Hu also discussed his concerns about the Spanish study the EPA is using as a basis to argue fluoride is not toxic at low levels. He testified it did not control for seafood consumption, which creates high levels of fluoride exposure. He testified it did not control for seafood consumption by pregnant mothers, which creates high levels of fluoride exposure and also has been shown to confer IQ benefits, so it could be a confounding factor in an analysis.
He also criticized the EPA’s opening statements. He said the EPA was presenting data as black and white. Epidemiology, he said, is moving away from characterizing things in that way. Even when a study, like the Danish Odense study, is “negative,” as the EPA put it, the data in the study can indicate a more nuanced reality.
On cross-examination, the EPA asked Hu to concede that the Spanish study was well done. Hu agreed but said he had serious reservations about it, which he had previously discussed.
The EPA also challenged the work he did with Grandjean reporting the Danish study. The results of the Danish study, which did not identify neurotoxic effects, were only published in 2023 as part of a “pooled” study where he and his colleagues used the Danish, Mexican and Canadian data to characterize the dose-effect of fluoride exposure, which the EPA’s lawyer implied was a form of selectively reporting results.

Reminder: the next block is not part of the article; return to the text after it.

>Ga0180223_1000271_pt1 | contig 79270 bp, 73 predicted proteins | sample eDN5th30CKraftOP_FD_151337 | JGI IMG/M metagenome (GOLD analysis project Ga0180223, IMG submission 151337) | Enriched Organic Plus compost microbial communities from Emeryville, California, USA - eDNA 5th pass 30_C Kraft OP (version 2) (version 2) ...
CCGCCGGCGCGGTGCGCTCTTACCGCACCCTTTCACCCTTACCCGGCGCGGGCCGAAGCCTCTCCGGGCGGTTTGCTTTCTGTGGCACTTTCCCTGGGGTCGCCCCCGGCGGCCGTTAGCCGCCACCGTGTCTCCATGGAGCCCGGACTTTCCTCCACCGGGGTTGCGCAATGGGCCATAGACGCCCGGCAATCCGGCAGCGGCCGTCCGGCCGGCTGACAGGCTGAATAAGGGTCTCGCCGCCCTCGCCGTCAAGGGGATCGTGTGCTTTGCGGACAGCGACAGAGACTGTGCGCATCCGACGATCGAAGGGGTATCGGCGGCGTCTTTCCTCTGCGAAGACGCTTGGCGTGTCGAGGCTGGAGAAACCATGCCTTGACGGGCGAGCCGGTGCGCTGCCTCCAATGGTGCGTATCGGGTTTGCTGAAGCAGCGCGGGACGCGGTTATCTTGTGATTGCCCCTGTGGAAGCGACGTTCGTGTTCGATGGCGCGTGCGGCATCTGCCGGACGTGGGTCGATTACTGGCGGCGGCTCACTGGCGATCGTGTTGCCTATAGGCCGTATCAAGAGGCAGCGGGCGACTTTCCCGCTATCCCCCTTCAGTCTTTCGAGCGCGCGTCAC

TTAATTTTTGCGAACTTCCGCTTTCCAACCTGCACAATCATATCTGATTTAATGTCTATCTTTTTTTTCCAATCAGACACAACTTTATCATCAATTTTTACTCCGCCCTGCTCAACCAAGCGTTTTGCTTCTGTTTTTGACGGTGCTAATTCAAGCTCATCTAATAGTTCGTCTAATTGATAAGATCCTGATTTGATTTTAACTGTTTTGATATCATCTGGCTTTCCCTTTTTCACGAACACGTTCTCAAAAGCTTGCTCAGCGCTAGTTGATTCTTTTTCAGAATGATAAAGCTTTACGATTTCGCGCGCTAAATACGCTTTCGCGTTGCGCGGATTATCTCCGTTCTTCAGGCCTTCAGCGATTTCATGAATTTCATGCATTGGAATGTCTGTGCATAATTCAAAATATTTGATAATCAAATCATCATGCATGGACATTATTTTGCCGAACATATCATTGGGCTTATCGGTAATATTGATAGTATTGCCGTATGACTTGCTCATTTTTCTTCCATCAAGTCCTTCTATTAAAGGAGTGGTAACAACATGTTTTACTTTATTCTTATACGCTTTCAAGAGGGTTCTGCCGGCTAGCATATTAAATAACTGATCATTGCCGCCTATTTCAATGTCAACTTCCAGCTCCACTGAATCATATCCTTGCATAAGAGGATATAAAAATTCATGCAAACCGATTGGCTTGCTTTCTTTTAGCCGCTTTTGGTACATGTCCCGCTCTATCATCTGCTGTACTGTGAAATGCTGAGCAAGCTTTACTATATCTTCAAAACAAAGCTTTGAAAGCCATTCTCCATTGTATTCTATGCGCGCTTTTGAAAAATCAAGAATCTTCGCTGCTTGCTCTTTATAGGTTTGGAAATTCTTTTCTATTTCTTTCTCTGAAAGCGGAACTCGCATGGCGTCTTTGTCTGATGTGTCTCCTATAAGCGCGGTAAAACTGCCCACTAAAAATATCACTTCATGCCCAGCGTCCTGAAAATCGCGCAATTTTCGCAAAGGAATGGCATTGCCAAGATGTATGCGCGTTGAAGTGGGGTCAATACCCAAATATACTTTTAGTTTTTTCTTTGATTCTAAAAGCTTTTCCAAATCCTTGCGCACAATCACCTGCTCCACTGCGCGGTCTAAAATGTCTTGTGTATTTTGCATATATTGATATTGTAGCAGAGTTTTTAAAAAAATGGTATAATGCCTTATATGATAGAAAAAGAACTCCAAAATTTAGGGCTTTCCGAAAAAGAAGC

Hu told the court combining the studies increased the power of the analysis and the ability of the research to address questions of public health.
After his testimony, Hu told journalist Derrick Broze, “The evidence is quite persuasive that there is a negative impact of fluoride exposure on the neurodevelopment of children.”
Yes, There is an Association Between Higher Fluoride Exposure & Lower IQ in Children
Dr. Hu: “Yes. I would say that, in my view, the evidence is quite persuasive that there is a negative impact of fluoride exposure on the neurodevelopment of children.”https://t.co/MMQE2Am3GB pic.twitter.com/oZTXYlkqYb
— Derrick Broze (@DBrozeLiveFree) February 1, 2024